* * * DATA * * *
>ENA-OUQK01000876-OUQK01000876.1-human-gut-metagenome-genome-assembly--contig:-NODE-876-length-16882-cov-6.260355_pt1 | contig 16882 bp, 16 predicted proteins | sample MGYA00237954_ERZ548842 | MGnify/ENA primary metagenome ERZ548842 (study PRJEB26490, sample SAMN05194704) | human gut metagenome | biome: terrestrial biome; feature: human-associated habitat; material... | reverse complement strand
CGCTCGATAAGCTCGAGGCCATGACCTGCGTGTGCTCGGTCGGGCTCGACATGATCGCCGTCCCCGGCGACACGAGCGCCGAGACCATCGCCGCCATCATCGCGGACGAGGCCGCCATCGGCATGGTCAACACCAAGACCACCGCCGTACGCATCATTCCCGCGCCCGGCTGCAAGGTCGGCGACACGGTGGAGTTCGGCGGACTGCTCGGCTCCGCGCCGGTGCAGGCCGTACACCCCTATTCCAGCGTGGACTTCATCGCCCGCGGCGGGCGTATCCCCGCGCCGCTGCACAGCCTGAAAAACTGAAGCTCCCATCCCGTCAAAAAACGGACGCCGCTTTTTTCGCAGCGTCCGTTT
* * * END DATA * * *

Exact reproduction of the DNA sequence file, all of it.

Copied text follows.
>ENA-OUQK01000876-OUQK01000876.1-human-gut-metagenome-genome-assembly--contig:-NODE-876-length-16882-cov-6.260355_pt1 | contig 16882 bp, 16 predicted proteins | sample MGYA00237954_ERZ548842 | MGnify/ENA primary metagenome ERZ548842 (study PRJEB26490, sample SAMN05194704) | human gut metagenome | biome: terrestrial biome; feature: human-associated habitat; material... | reverse complement strand
CGCTCGATAAGCTCGAGGCCATGACCTGCGTGTGCTCGGTCGGGCTCGACATGATCGCCGTCCCCGGCGACACGAGCGCCGAGACCATCGCCGCCATCATCGCGGACGAGGCCGCCATCGGCATGGTCAACACCAAGACCACCGCCGTACGCATCATTCCCGCGCCCGGCTGCAAGGTCGGCGACACGGTGGAGTTCGGCGGACTGCTCGGCTCCGCGCCGGTGCAGGCCGTACACCCCTATTCCAGCGTGGACTTCATCGCCCGCGGCGGGCGTATCCCCGCGCCGCTGCACAGCCTGAAAAACTGAAGCTCCCATCCCGTCAAAAAACGGACGCCGCTTTTTTCGCAGCGTCCGTTT